Telecom, which is fighting to win a chunk of government funding to build a national broadband network, has asked for a break on its regulatory burden over the delivery of rural internet.

Communications Minister Steven Joyce is seeking submissions on whether the country's biggest phone company should be allowed to charge more for services delivered by the government's rural broadband initiative (RBU) than the subsidised deal for schools and hospitals.

Telecom wants to ensure any fibre services that are technically the same or similar to what it would be required to offer under the RBI wouldn't have to be offered on the same terms as those subsidised by the government.

The government's rural plan aims to give 80 per cent of rural households internet speeds at least 5 megabits a second, with the remainder getting 1 Mbps.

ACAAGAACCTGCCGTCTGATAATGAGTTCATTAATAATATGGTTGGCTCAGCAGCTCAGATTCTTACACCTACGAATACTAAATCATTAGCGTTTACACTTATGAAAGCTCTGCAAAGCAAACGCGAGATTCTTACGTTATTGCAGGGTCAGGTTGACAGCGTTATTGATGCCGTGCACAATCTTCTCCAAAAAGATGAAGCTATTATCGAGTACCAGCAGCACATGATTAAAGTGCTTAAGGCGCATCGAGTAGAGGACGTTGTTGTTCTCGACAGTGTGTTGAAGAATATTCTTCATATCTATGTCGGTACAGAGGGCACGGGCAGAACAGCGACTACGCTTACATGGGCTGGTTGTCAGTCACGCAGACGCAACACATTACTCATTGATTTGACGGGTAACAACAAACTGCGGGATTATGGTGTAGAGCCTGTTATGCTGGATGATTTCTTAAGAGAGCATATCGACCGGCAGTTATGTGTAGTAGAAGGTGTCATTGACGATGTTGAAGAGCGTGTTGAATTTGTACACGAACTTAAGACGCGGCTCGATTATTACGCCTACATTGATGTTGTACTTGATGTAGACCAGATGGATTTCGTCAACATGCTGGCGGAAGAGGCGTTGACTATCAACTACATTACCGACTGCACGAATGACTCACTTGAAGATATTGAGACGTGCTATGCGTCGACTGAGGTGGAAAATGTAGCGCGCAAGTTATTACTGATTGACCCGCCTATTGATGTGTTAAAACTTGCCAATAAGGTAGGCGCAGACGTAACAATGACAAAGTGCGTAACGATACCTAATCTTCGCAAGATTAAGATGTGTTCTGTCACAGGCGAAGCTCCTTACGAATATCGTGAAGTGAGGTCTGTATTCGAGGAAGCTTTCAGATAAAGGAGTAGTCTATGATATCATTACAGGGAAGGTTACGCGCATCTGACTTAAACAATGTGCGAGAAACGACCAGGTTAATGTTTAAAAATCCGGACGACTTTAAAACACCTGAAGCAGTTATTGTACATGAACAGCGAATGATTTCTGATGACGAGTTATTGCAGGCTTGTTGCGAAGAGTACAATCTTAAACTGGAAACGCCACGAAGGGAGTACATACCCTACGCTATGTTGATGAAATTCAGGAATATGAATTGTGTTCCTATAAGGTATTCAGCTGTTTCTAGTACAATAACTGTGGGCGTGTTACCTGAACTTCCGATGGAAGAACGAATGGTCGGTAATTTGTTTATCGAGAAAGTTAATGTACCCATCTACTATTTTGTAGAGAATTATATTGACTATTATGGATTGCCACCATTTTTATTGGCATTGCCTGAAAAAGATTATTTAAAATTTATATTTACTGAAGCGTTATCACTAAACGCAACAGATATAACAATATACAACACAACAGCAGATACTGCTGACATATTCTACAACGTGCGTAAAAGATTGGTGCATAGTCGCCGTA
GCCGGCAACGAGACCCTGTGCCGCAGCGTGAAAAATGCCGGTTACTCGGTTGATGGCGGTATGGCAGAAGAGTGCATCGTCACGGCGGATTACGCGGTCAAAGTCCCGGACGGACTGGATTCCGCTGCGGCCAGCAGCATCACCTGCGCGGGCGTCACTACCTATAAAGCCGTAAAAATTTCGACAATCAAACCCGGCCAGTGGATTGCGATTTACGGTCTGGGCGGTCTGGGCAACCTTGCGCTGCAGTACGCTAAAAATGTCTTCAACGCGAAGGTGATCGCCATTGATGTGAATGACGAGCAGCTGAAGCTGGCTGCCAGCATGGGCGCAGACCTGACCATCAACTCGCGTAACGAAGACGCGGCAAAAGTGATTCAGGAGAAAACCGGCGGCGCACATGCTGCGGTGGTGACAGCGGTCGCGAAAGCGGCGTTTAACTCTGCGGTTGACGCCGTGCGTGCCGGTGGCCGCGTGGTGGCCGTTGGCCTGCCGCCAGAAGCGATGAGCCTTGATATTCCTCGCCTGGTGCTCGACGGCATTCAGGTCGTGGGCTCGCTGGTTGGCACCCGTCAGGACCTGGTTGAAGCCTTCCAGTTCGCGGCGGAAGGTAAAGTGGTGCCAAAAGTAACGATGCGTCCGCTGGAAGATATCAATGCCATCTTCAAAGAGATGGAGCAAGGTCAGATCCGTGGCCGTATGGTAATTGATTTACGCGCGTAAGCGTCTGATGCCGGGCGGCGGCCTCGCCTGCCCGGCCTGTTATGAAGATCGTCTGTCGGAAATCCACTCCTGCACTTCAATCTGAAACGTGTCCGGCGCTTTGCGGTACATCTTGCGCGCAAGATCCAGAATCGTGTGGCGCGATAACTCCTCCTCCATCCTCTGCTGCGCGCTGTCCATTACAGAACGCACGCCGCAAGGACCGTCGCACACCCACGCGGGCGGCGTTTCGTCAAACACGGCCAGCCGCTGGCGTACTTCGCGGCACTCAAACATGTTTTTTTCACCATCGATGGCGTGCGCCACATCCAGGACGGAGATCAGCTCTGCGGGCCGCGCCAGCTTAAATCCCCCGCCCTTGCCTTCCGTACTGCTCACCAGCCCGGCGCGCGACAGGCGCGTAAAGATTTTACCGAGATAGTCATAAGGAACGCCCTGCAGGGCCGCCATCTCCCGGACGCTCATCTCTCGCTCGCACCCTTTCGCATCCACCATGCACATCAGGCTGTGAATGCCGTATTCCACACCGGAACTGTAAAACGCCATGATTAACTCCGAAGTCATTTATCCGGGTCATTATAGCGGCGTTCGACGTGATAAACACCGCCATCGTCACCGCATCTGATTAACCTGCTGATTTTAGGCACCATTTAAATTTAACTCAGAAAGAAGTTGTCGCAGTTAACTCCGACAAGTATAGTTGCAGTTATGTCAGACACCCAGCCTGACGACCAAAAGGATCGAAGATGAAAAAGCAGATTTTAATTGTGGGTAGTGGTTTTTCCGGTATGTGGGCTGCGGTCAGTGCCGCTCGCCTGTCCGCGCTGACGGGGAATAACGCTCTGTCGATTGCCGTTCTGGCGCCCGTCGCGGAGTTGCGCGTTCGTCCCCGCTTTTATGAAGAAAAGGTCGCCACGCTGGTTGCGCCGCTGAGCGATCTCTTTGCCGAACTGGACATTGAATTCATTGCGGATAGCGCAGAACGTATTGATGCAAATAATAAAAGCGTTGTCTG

The government will put in some $50 million of funding towards the build, with the remainder coming through a contestable levy on telecommunication service providers that's replacing the old agreement with Telecom to provide phone services to remote places.

Community hubs, schools and hospitals are expected to get fibre enabling broadband speeds of at least 100 mbps.

Telecom and mobile phone rival Vodafone New Zealand are negotiating with the Ministry of Economic Development in a joint bid to win the right to deliver high-speed internet services over what would be a combination of mobile broadband, fixed wireless and enhanced copper services.

Joyce is asking for submissions on the variation request until April 5.

Shares in Telecom rose 1.8 per cent to $2.02 in trading today, and have dropped 9.5 per cent this year.